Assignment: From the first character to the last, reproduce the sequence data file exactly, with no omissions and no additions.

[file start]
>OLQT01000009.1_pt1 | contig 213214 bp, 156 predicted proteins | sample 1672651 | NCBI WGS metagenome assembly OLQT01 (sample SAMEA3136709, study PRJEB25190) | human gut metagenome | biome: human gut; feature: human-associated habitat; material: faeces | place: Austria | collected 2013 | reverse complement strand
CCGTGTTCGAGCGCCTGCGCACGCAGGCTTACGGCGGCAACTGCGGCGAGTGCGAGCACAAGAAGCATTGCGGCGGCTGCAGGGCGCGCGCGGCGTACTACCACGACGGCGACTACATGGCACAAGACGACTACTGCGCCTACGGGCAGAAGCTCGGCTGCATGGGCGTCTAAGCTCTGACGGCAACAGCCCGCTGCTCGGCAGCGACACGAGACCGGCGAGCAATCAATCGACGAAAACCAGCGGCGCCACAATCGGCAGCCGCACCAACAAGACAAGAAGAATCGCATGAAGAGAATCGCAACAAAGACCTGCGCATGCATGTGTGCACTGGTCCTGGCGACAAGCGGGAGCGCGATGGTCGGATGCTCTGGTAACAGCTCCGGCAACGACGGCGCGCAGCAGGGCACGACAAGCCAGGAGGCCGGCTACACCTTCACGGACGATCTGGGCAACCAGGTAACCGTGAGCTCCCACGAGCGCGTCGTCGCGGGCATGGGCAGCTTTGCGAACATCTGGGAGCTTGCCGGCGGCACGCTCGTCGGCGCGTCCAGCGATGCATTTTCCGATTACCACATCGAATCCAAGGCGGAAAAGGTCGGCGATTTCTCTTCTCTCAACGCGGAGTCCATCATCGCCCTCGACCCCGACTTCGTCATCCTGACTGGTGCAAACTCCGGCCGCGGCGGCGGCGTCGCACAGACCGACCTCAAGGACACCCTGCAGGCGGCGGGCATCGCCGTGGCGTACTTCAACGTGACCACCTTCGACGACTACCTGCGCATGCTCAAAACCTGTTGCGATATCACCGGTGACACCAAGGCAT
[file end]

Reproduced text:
>OLQT01000009.1_pt1 | contig 213214 bp, 156 predicted proteins | sample 1672651 | NCBI WGS metagenome assembly OLQT01 (sample SAMEA3136709, study PRJEB25190) | human gut metagenome | biome: human gut; feature: human-associated habitat; material: faeces | place: Austria | collected 2013 | reverse complement strand
CCGTGTTCGAGCGCCTGCGCACGCAGGCTTACGGCGGCAACTGCGGCGAGTGCGAGCACAAGAAGCATTGCGGCGGCTGCAGGGCGCGCGCGGCGTACTACCACGACGGCGACTACATGGCACAAGACGACTACTGCGCCTACGGGCAGAAGCTCGGCTGCATGGGCGTCTAAGCTCTGACGGCAACAGCCCGCTGCTCGGCAGCGACACGAGACCGGCGAGCAATCAATCGACGAAAACCAGCGGCGCCACAATCGGCAGCCGCACCAACAAGACAAGAAGAATCGCATGAAGAGAATCGCAACAAAGACCTGCGCATGCATGTGTGCACTGGTCCTGGCGACAAGCGGGAGCGCGATGGTCGGATGCTCTGGTAACAGCTCCGGCAACGACGGCGCGCAGCAGGGCACGACAAGCCAGGAGGCCGGCTACACCTTCACGGACGATCTGGGCAACCAGGTAACCGTGAGCTCCCACGAGCGCGTCGTCGCGGGCATGGGCAGCTTTGCGAACATCTGGGAGCTTGCCGGCGGCACGCTCGTCGGCGCGTCCAGCGATGCATTTTCCGATTACCACATCGAATCCAAGGCGGAAAAGGTCGGCGATTTCTCTTCTCTCAACGCGGAGTCCATCATCGCCCTCGACCCCGACTTCGTCATCCTGACTGGTGCAAACTCCGGCCGCGGCGGCGGCGTCGCACAGACCGACCTCAAGGACACCCTGCAGGCGGCGGGCATCGCCGTGGCGTACTTCAACGTGACCACCTTCGACGACTACCTGCGCATGCTCAAAACCTGTTGCGATATCACCGGTGACACCAAGGCAT